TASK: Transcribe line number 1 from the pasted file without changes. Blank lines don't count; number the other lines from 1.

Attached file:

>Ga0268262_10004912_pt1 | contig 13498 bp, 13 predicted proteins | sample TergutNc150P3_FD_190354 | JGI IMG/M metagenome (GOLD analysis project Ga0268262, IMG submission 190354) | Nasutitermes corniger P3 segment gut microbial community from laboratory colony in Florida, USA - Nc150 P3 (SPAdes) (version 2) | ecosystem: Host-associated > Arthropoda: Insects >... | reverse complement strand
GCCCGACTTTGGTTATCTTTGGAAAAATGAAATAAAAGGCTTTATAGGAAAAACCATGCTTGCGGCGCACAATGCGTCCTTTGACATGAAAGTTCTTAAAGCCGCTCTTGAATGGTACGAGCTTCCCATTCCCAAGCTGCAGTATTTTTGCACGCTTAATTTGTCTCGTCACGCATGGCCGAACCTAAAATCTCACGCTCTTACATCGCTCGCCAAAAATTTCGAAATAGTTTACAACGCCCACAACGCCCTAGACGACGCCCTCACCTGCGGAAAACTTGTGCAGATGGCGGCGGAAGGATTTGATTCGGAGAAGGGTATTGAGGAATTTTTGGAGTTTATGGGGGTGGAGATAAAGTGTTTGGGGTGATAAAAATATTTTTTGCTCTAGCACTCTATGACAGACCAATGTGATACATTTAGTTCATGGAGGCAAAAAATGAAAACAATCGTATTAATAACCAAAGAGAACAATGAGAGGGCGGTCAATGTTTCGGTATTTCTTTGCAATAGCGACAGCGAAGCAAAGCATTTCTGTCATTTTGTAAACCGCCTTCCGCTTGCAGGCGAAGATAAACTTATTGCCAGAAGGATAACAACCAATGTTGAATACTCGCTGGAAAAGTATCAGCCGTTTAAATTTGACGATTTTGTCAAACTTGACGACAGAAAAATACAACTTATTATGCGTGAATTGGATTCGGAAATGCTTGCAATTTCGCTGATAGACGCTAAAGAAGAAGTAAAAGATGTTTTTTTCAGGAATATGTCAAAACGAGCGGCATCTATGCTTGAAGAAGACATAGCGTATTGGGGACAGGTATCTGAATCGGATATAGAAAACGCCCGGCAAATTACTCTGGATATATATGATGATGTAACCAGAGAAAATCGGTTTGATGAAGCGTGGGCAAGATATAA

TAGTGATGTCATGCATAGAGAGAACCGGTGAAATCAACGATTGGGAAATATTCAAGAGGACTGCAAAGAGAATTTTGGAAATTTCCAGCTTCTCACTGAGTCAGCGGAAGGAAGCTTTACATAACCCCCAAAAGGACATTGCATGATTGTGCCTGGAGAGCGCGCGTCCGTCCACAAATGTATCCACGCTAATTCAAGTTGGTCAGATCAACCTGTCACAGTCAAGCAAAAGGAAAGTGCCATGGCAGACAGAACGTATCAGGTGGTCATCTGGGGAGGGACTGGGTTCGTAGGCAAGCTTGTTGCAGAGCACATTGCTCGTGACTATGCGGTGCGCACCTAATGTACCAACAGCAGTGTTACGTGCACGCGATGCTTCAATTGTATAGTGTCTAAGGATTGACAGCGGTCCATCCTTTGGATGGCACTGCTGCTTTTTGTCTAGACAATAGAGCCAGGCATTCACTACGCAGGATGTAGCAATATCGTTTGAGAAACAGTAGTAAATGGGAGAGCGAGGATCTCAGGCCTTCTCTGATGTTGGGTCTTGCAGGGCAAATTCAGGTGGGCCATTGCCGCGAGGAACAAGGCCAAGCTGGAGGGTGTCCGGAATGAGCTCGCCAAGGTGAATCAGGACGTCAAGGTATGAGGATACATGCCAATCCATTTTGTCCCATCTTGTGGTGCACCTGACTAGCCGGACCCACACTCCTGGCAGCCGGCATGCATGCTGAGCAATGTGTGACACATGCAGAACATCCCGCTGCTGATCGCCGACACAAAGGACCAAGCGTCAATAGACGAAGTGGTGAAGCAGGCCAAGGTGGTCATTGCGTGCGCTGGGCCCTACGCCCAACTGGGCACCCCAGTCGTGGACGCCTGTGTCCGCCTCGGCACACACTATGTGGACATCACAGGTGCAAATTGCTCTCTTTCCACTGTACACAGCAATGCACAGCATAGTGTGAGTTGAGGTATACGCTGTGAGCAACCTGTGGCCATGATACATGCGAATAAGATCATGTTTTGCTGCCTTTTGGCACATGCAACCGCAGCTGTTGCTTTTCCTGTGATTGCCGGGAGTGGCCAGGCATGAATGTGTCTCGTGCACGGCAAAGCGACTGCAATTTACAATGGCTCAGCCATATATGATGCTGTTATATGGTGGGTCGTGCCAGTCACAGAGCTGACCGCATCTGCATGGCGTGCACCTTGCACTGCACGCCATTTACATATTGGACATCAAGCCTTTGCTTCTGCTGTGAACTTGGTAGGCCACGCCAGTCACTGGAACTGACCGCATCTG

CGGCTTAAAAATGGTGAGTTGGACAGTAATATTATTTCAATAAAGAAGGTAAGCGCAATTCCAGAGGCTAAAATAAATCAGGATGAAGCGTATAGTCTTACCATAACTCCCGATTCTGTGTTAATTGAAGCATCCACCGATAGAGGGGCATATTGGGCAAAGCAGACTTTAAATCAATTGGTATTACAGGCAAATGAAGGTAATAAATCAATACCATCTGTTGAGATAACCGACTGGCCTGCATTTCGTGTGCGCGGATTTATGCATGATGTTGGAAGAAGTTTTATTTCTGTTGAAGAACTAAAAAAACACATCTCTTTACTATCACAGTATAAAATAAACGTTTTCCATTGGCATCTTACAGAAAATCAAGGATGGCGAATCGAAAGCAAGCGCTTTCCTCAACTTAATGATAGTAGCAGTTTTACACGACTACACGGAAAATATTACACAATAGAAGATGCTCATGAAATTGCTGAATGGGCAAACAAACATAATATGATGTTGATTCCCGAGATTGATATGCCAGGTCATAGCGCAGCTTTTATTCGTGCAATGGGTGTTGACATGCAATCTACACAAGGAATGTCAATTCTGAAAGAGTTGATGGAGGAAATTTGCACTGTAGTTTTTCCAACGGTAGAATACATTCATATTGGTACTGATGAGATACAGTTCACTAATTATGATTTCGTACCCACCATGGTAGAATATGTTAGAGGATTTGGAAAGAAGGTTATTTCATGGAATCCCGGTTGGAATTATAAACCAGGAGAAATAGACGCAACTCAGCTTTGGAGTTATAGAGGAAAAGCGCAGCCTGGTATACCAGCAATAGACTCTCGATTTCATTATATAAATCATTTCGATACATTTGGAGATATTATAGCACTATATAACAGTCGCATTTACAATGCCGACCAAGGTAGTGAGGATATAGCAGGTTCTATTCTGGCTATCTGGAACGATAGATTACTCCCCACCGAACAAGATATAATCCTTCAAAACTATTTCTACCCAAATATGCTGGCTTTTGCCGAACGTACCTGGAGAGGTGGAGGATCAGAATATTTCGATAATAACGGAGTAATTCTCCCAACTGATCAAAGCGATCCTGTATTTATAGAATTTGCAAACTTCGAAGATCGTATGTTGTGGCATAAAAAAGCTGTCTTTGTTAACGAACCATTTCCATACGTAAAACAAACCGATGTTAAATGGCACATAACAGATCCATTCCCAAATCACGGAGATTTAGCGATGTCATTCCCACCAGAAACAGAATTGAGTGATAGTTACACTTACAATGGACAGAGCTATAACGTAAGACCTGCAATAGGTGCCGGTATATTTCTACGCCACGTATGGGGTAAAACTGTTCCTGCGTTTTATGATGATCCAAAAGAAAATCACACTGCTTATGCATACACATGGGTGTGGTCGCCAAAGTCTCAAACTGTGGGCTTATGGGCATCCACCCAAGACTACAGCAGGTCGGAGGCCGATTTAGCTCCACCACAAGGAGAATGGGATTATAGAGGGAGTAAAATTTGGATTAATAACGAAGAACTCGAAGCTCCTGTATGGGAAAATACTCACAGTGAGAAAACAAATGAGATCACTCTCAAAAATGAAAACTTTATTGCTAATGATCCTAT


>Ga0268262_10004912_pt1 | contig 13498 bp, 13 predicted proteins | sample TergutNc150P3_FD_190354 | JGI IMG/M metagenome (GOLD analysis project Ga0268262, IMG submission 190354) | Nasutitermes corniger P3 segment gut microbial community from laboratory colony in Florida, USA - Nc150 P3 (SPAdes) (version 2) | ecosystem: Host-associated > Arthropoda: Insects >... | reverse complement strand